Germany's Bad Skid has been preparing for WUCC 2014 for five years. Can they continue to rise in prominence at the international level?
July 29, 2014 by Charlie Eisenhood in Preview with 1 comments
Many teams plan ahead. Some are eager to make a run at a National Championship this year or next. Others take a two or three year outlook on rising to prominence. For Germany’s top Men’s team, Bad Skid, preparation for the 2014 World Club Championships — what the team says is the biggest tournament in its history — began five years ago.
To understand Bad Skid, you have to first go back to its 2007 founding. At the time, there were multiple clubs in the Heilbronn region. The area teams, many of which housed some of the top German youth players at the time, joined forces to form Bad Skid, with an eye on winning in Germany and beyond.
The team had modest beginnings: a seventh place finish at German Nationals in ’07, then a 3rd place finish in ’08 along with an 11th place finish at the European Championships. A slip back to 7th at German Nationals the following year set into motion a new determination that has brought Bad Skid to prominence as one of the top European sides.
“We had a big change on our team after 2009,” said Bad Skid captain Cristoph Köble. “We started to get very motivated and focused.”
That shift rocketed Bad Skid to the forefront of Europe. After a 6th place finish at German Nationals in 2010, they won the tournament in each of the last three years. They also added two fifth place EUCF finishes, and a 3rd place finish last year. Despite all the success, since 2009, they’ve really had their eyes on Worlds this year in Lecco, Italy.
Bolstered by an experienced roster that has been refreshed with some top youth talent — four players on the roster played on the U19 team and six played last year on the U23 team — the team is more talented than ever. Some of the veterans have been playing together for over ten years. That has helped Bad Skid develop an identity and chemistry that has secured them among the European elite. They come into Worlds as the 10th overall seed.
6′ 2” Holgen Beuttenmüller, whom Köble called the “best cutter in Germany,” is the offensive lynchpin for Bad Skid. He’s dangerous with Nico Müller, a gifted thrower, delivering the disc.
The homegrown club — the team has no outside pickups, unlike many WUCC squads — sticks to basics strategically, often running standard horizontal and vertical sets and letting the individual skills of their athletes shine through. Defensively, they tend to stay with a tough-nosed man-to-man — Köble says it is their best look — but they do have a variety of zones to mix things up. They get big contributions on the defensive side of the disc from ex-NexGen player Phillipp Haas (Truck Stop ’13) and Köble.
Bad Skid, in top form, is probably the second best team in Europe behind the UK’s Clapham, the defending European champions. They lost to Swiss champion Freespeed at XEUCF last year by one in the semis, but beat them 17-11 in a friendly WUCC warm-up over the weekend.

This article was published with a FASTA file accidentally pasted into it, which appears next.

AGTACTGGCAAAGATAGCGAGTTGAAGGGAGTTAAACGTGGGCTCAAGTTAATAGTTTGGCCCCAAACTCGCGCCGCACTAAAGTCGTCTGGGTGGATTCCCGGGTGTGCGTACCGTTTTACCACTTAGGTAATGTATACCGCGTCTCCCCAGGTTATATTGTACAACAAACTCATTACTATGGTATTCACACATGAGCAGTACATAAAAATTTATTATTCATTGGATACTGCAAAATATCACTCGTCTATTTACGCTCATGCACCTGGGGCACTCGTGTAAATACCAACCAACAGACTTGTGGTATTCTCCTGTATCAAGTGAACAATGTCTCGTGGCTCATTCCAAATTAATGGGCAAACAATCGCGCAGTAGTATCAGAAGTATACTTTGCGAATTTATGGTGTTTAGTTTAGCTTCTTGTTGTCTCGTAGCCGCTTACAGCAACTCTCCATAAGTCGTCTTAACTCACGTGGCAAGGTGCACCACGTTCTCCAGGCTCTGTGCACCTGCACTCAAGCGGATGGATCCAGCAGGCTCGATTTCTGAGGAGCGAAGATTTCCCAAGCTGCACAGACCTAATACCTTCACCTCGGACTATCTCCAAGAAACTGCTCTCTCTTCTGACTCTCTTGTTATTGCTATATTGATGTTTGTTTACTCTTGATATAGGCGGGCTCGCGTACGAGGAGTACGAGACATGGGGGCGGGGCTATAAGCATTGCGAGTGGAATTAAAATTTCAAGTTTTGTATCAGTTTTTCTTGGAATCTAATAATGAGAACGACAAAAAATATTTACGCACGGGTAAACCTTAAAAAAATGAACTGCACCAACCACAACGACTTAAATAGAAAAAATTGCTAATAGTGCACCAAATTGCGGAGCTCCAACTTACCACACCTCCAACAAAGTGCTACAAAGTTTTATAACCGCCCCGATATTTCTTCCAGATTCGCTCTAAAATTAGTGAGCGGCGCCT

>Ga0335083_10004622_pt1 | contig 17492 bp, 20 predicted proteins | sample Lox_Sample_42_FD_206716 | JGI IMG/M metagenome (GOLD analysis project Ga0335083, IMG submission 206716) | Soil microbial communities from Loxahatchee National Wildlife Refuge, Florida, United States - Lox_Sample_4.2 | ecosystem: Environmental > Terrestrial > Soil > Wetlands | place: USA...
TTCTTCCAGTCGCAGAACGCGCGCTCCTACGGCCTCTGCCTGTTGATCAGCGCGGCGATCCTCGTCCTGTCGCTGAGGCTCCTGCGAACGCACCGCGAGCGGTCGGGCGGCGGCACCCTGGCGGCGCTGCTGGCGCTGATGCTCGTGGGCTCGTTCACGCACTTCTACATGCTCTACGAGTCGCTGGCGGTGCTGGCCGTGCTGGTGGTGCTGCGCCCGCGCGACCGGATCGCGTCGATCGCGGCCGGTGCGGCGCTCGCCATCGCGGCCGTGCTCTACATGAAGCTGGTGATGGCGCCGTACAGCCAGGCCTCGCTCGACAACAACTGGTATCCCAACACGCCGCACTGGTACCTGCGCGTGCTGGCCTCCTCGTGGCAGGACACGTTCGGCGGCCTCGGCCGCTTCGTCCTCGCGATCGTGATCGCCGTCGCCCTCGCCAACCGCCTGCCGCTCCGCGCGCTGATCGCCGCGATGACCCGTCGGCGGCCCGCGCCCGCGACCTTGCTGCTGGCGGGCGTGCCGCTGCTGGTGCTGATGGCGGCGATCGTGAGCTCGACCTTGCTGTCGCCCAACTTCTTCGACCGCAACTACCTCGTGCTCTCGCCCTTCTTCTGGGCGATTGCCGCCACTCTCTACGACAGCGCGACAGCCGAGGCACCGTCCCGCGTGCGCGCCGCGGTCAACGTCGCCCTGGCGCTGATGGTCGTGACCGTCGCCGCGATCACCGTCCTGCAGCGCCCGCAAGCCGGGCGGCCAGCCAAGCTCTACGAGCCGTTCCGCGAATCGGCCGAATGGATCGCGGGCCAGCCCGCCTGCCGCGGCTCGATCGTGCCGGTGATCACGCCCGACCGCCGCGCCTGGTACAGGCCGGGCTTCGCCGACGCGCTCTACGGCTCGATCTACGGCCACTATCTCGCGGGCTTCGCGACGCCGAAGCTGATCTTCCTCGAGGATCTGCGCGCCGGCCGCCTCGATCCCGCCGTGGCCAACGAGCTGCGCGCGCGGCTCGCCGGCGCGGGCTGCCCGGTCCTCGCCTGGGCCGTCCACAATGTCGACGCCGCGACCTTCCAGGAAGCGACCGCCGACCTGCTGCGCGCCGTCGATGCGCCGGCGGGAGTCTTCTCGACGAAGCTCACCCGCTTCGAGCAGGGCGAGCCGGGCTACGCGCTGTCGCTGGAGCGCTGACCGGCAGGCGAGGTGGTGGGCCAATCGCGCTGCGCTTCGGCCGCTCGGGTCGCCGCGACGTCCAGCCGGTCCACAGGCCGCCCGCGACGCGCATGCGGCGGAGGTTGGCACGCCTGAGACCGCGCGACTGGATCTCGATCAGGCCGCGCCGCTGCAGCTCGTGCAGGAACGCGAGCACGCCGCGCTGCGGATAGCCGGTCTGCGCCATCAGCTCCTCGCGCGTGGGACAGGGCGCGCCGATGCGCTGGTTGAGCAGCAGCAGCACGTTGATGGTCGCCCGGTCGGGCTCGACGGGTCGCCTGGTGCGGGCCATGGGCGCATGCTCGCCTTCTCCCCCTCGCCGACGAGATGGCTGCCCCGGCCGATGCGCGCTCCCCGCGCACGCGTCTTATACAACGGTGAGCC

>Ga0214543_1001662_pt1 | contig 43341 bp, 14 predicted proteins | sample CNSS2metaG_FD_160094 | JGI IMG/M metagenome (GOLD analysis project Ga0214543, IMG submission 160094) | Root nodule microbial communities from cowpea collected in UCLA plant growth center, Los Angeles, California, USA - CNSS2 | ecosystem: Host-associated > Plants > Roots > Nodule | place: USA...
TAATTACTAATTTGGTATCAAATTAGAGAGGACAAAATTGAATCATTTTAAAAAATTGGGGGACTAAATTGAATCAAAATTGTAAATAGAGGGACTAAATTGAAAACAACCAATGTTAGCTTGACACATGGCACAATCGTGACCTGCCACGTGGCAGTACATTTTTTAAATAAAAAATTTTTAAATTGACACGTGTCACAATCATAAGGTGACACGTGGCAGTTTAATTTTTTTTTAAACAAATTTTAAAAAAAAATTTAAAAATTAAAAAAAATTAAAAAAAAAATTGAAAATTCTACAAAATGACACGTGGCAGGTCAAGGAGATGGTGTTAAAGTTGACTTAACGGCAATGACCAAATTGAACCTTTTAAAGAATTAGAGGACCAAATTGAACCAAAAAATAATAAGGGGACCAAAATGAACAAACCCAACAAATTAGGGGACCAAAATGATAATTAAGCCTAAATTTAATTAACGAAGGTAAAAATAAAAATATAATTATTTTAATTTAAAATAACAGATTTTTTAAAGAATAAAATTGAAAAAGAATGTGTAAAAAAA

That close loss at the European Championships, though, suggests a possible weakness of Bad Skid: they play to the level of their opponents. They seem to have a penchant for close games, regardless of the quality of the opposition.
“Most of the time it’s not the pressure of the defense why we lose those games; it’s on us,” said Köble.
They lost on double game point to Freespeed at XEUCF. They lost on double game point to a French team in the quarters of this year’s London Calling. They beat UK’s Chevron on double game point in consolation brackets at the same tournament. And they beat the UK’s EMO in the fifth place game, you guessed it, on double game point.
At this year’s Windmill Windup, again Bad Skid stumbled late. They couldn’t ever get over the hump against national rival Heidees and fell 15-13 in the semifinal.
Most, if not all, of those teams should, on paper, lose — and many lose handily — to Bad Skid.
But they also play up to top level competitors. They nearly beat a strong US team in the finals of the 2013 Windmill Windup. They’ve been in big games, but never seem to bring home the prize. They will play well for most of the game but fall short in the final points.
“It’s difficult. In some of the games where we aren’t favored, we get to the point where we lead by one or two points late in the game,” said Köble. “But we miss some coolness to go on playing the same game that we did before.”
Bad Skid hopes to reach the quarterfinals of this year’s WUCC, where they are likely to face a top American side. There’s no question they have the talent to do so — it’s a matter of whether or not they have the mentality.
They will surely come in confident after defeating Colony (Australia), FAB (Switzerland), and Freespeed — the 6th, 9th, and 11th seeds, respectively — at a warm-up tournament this weekend in Germany. But that big win when it counts still seems elusive for Bad Skid. They hope to find the magic touch next week in Lecco.